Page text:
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Coming SOOn

Watch for Barbara Leimsner's new memoir

Quitting the Master Race

A Daughter’s Journey to Break the Bonds of Hate

"A powerful story . . ."

"Moving and compelling . . ."

"Part well-told memoir, part historical and psychological investigation . . . "


"Fascinating and thought-provoking."

"Touching. Enraging. Inspiring."


October 1957. Mid-Atlantic. My father holds my shoulder, my sister Marianne stands center, my mother right. The woman center back and her daughter are unknown passengers.

The Obligation to remember

How do otherwise decent people become mezmerized by a doctrine of hate? How can its grip be broken?

In seeking answers to these pressing questions for our times, the author confronts the past to discover how one ordinary man--her adored German papa--in his youth became thoroughly indoctrinated with Nazi ideology. Its hateful tentacles reached into her young life as he filled her head with beliefs about Aryan superiority, racist stereotypes, and conspiracy theories. 


Leimsner sweeps the reader from immigrant working-class life in 1960s suburban Ontario, back to fascism's rise in her father's former Sudeten homeland and into war. As she weaves together the roots of her shameful inheritance, she also discovers deeper truths about herself--and the cure for hate.  Read more

praise for Quitting the master race

"Touching. Enraging. Inspiring. All three adjectives are necessary to describe Barbara Leimsner's epic journey

to break the bonds of hate she encountered as a child . . . More than a personal memoir, this story . . . is also a siren call for justice and human solidarity. We would do well to listen." David McNally, Cullen Distinguished Professor of History & Business, University of Houston, Director of the Project on Race and Capitalism, author of seven books including the award-winning Global Slump: The Economics and Politics of Race and Resistance.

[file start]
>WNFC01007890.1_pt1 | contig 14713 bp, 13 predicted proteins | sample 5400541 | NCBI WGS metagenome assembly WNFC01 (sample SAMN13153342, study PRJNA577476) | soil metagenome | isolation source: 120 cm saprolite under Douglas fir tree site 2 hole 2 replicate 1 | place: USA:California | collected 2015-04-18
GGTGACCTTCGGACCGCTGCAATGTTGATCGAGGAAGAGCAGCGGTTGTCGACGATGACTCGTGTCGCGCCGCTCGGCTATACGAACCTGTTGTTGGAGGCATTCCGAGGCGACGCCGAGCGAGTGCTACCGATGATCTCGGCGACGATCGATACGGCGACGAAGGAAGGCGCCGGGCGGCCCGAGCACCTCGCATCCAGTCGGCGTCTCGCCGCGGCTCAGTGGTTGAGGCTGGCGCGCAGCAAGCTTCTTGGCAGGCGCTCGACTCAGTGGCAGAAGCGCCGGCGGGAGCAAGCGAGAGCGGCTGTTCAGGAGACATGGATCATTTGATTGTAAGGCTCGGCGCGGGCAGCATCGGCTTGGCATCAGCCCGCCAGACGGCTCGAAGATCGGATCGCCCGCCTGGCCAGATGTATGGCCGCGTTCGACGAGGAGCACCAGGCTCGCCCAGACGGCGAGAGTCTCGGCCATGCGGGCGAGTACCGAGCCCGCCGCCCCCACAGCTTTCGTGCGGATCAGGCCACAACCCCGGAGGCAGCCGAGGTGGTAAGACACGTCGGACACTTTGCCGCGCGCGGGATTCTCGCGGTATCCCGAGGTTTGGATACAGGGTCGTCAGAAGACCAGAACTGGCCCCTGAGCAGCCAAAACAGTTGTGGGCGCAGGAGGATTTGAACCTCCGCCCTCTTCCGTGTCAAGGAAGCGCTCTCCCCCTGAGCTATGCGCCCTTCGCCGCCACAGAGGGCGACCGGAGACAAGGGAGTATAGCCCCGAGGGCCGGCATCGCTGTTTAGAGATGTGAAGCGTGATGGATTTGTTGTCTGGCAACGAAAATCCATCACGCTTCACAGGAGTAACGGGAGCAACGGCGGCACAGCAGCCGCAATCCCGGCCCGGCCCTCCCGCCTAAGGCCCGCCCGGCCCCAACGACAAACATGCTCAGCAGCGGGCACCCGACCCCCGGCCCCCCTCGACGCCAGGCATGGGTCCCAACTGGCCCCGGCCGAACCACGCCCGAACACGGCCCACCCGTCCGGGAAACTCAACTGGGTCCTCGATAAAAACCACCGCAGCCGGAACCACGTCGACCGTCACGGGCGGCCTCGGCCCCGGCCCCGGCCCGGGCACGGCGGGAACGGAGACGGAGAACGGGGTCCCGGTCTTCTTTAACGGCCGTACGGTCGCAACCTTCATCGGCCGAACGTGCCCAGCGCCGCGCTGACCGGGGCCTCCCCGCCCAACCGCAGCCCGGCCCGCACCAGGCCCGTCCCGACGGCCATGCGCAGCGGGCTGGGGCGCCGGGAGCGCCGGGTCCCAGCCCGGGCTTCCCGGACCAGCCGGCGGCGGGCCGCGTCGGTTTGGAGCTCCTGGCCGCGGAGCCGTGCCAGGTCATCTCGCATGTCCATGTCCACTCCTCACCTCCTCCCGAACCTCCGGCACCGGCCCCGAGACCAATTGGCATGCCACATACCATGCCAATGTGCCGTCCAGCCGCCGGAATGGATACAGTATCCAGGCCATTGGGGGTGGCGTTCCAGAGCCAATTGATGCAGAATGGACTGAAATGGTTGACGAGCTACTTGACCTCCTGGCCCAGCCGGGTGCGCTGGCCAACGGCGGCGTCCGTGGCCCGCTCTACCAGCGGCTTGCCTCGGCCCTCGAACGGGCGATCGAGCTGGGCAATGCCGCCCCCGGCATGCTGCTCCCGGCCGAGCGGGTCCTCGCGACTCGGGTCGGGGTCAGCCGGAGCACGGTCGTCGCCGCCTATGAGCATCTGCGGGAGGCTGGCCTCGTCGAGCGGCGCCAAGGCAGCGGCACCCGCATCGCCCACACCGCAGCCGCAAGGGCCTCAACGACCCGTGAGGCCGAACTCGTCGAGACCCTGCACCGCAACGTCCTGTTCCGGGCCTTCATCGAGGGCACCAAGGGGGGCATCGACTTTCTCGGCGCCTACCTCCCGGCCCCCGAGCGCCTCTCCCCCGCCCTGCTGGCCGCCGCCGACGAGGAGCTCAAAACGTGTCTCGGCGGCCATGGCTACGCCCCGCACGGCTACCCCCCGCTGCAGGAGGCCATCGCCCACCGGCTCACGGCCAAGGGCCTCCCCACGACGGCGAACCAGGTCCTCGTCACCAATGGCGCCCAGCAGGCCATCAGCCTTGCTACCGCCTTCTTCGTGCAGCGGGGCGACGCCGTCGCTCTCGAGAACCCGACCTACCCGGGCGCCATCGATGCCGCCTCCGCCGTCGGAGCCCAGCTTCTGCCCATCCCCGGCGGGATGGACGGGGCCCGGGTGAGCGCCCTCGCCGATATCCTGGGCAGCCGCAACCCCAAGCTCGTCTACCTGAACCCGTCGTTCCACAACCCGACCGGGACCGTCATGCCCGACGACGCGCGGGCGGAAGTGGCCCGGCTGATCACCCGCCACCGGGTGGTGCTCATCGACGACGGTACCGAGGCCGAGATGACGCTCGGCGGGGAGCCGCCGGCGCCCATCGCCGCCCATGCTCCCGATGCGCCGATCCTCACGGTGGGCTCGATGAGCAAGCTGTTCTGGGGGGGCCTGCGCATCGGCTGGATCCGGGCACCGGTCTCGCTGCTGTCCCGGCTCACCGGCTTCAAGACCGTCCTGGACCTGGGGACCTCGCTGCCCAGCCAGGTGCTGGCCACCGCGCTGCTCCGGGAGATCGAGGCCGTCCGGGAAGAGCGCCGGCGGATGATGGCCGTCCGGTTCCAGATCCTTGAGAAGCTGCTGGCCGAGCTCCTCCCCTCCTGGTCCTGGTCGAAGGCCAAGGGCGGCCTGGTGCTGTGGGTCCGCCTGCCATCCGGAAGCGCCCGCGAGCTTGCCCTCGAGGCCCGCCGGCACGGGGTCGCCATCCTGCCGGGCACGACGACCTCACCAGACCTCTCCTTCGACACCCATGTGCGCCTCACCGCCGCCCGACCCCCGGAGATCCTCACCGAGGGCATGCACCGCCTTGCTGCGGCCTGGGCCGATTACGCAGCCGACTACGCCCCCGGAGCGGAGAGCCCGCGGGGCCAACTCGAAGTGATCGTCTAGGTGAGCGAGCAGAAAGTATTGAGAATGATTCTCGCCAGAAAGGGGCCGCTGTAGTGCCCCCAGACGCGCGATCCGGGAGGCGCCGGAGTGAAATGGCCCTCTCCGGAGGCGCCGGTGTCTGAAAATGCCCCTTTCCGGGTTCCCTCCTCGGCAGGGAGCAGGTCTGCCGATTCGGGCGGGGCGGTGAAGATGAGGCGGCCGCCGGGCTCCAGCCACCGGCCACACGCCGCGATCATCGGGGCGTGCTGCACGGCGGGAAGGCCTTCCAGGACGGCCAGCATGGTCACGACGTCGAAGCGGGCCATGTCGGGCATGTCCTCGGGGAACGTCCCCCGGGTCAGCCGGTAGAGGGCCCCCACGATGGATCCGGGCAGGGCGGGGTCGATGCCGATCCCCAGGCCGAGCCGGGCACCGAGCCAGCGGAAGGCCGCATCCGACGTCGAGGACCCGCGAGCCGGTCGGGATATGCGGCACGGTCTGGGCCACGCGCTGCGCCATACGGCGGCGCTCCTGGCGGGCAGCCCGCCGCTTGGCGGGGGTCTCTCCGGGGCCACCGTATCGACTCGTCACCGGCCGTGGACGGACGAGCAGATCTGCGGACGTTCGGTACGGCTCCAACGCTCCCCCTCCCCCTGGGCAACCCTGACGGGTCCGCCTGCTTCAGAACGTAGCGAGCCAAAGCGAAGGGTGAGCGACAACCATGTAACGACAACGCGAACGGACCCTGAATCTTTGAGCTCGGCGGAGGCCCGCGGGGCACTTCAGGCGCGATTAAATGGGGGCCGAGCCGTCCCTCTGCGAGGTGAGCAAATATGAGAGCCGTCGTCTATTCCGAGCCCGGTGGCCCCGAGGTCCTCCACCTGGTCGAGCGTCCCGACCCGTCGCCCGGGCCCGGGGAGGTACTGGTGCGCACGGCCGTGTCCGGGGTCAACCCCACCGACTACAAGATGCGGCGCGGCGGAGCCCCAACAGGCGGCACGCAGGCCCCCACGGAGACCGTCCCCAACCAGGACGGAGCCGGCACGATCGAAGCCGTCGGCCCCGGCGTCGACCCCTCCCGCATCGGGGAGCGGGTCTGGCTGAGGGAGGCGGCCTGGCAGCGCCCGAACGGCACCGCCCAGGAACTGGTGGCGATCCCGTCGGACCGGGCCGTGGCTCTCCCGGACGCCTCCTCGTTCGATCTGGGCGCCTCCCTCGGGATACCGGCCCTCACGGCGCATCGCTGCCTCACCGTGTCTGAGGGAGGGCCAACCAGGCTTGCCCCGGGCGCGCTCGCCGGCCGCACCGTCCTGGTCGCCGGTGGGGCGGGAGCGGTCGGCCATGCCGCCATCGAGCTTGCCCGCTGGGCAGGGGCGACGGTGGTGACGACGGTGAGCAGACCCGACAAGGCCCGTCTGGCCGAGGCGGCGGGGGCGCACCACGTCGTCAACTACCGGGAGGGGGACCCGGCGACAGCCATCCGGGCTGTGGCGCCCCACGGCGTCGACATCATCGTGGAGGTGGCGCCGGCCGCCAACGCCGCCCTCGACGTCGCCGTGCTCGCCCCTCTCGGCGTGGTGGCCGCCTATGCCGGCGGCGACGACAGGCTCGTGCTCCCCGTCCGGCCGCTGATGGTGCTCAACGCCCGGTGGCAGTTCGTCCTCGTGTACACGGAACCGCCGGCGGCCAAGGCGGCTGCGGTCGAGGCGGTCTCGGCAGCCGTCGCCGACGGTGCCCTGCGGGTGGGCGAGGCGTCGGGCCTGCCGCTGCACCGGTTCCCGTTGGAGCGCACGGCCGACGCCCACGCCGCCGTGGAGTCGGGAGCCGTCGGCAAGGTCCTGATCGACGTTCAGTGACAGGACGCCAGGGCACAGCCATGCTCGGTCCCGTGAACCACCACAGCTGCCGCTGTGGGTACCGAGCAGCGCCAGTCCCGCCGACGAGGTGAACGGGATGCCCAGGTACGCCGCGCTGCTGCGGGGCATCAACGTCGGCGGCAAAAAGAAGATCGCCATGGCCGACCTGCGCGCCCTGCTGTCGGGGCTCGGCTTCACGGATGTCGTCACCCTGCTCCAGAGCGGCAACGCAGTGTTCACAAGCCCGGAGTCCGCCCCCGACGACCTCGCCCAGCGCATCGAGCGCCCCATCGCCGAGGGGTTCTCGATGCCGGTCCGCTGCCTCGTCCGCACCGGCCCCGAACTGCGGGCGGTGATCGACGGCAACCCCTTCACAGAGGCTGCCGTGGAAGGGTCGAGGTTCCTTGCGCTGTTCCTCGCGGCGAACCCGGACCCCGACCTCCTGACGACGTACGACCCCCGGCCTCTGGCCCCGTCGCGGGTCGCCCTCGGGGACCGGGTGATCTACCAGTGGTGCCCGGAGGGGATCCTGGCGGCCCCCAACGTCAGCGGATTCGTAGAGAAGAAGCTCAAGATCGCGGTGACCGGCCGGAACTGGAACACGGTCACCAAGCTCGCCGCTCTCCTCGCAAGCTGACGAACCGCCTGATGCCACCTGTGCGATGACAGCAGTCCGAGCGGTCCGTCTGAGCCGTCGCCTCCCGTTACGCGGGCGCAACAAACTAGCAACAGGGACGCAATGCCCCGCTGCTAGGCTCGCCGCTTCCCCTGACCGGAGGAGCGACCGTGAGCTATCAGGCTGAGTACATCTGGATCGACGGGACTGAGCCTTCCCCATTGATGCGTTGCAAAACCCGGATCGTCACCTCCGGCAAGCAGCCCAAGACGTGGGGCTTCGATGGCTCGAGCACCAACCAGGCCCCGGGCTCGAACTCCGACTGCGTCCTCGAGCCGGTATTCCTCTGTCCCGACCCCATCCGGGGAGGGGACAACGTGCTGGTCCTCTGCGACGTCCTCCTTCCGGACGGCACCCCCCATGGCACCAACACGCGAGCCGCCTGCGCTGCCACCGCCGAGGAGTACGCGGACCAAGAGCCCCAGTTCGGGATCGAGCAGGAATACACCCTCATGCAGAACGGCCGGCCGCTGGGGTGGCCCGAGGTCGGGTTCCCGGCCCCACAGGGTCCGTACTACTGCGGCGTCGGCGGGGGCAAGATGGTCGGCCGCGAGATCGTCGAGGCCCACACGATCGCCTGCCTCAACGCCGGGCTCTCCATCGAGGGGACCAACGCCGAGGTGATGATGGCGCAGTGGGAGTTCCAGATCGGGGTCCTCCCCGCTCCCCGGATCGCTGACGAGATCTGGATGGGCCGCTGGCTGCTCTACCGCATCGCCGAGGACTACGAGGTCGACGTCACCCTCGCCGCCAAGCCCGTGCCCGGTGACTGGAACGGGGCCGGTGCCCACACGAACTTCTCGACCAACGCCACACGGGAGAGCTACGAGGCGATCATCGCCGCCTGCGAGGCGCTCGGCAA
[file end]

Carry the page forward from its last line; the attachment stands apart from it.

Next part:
" . . .  part well-told memoir, part historical and psychological investigation . . . also the story of how a woman liberates herself from the shadows of the past and learns how to face them on her own terms." Axel Fair-Schultz, Associate Professor , History, SUNY Potsdam

" . . . an honest account of a woman's encounter with her family's past . . . told with remarkable candour, athis story is a compelling and moving addition to the literature of the postwar immigrant experience." Mark Langer, Retired Associate Professor, School for Studies in Art and Culture, Carleton University

“I highly recommend this fascinating and thought-provoking memoir.” Elinor Florence, author of the bestselling wartime novel Bird’s Eye View.

" . . . a moving story . . . and an evocative account of the blue-collar European working-class experience during Canada's post-war boom years. By connecting this story with the history of how fascism gained the support of ordinary people during the Great Depression . . . it alerts us to the growing dangers of our own time." David Camfield, Associate Professor, Labour Studies & Sociology and Criminology, University of Manitoba

"This powerful book examines history through the close-up lens of one family's story . . . this rich and cautionary story reminds us that lived politics are at once rational and emotional." Alan Sears, Professor, Sociology, Toronto Metropolitan University.


About The Author

Barbara Leimsner is a writer and activist based in Ottawa, Ontario. Her professional career includes more 30 years as a senior communications professional, award-winning magazine writer and managing editor, executive speechwriter and public speaker on creativity in communications. She received an Honours degree in Journalism/Political Science and a Masters in Canadian Studies from Carleton University. She has also been a long-time political activist on issues of feminism, anti-racism and social justice and lives in Ottawa with her partner Brian. 

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